A suicide bomber from a far-left group killed a Turkish security guard at the U.S. embassy in Ankara on Friday, blowing the door off a side entrance and sending smoke and debris flying into the street.
The attacker blew himself up inside U.S. property, Ankara Governor Alaaddin Yuksel said. The blast sent masonry spewing out of the wall and could be heard a mile away.
Interior Minister Muammer Guler said the bomber was a member of a far-left group. The U.S. State Department said it was working with Turkish police to investigate what it described as “a terrorist blast”.
An interior view of the damage at the U.S. consulate, which was attacked and set on fire by gunmen yesterday, in Benghazi September 12, 2012.
Christopher Stevens, the U.S. ambassador to Libya, and three embassy staff were killed as they rushed away from the consulate building, stormed by al Qaeda-linked gunmen blaming America for a film that they said insulted the Prophet Mohammad.
Stevens was trying to leave the consulate building for a safer location as part of an evacuation when gunmen launched an intense attack, apparently forcing security personnel to withdraw. [REUTERS/Esam Al-Fetori]
Ecuador is ready to negotiate over the fate of Julian Assange if Britain withdraws a threat to raid its embassy in London where the WikiLeaks founder has sought refuge, President Rafael Correa said on Tuesday.
Ecuador was incensed by a veiled British threat to enter the embassy to arrest the 41-year-old former computer hacker, who is trying to avoid extradition to Sweden, where he is wanted for questioning over allegations of rape and sexual assault.
Correa has offered Assange asylum and told Britain to let him leave the embassy and fly to the South American country. The leftist leader said Assange, who has been in the building for nine weeks, was welcome to stay there “indefinitely,” but also said he was open to discussions.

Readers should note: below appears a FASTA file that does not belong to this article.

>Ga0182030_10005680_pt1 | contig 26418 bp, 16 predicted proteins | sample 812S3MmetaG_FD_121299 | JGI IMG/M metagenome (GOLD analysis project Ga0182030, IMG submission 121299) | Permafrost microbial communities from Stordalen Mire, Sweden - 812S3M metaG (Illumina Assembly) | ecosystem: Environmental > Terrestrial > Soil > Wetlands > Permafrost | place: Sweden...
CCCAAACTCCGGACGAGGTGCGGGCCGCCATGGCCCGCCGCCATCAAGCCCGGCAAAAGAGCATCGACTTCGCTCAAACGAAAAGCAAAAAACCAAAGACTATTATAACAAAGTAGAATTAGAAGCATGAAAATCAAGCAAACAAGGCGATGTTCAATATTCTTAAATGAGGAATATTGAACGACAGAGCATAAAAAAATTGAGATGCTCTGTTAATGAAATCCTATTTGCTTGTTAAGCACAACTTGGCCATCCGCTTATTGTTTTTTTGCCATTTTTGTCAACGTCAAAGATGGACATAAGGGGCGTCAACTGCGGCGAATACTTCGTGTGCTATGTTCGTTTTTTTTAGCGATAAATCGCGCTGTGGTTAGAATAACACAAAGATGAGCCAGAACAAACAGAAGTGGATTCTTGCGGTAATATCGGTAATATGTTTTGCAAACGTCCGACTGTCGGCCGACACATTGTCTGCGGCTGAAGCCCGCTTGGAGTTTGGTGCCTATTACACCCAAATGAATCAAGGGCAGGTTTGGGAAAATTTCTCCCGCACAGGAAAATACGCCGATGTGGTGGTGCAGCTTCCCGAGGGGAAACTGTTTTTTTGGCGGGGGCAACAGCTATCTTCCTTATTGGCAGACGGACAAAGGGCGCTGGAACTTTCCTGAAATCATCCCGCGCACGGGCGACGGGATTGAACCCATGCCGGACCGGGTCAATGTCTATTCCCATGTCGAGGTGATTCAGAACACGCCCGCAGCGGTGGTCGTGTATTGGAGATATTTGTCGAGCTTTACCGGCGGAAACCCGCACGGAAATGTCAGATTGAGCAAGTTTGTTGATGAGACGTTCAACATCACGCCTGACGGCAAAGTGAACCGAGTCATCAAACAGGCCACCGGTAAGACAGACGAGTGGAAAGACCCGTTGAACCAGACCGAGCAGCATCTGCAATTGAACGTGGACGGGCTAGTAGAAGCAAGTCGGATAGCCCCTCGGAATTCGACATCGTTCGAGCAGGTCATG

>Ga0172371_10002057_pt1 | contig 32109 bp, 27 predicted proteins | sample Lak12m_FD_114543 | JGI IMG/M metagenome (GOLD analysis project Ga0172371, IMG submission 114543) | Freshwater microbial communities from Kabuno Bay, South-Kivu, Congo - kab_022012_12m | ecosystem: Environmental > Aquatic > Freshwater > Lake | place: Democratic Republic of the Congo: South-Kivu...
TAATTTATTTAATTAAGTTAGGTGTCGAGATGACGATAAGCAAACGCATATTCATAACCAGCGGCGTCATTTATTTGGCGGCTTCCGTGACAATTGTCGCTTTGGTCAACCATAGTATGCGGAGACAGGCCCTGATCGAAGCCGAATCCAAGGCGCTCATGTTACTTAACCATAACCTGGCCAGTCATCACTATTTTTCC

“Despite that rude, impertinent and unacceptable remark we’re still open to dialogue,” Correa told reporters in the coastal city of Guayaquil.
“We don’t expect an apology, but of course we expect Britain to retract the extremely serious mistake they made when they issued the threat that they could violate our diplomatic mission to arrest Mr. Julian Assange.”
DEVELOPING: UK Foreign Minister Hague says there is no threat to storm Ecuadorean embassy
The United States announced on Monday it was closing its embassy in Syria due to the worsening security situation, further isolating Damascus over its bloody crackdown on anti-government protests.
The State Department, which warned late last month that it would close the embassy unless security concerns were addressed, said it had suspended embassy operations and withdrawn all embassy personnel including Ambassador Robert Ford.
“We, along with several other diplomatic missions, conveyed our security concerns to the Syrian government but the regime failed to respond adequately,” State Department spokeswoman Victoria Nuland said in a statement.
Read more: U.S. closes embassy in Syria due to violence
A demonstrator takes part in a protest demanding the army hand power to civilians, in front of the state television building in Cairo January 30, 2012. [REUTERS/Suhaib Salem]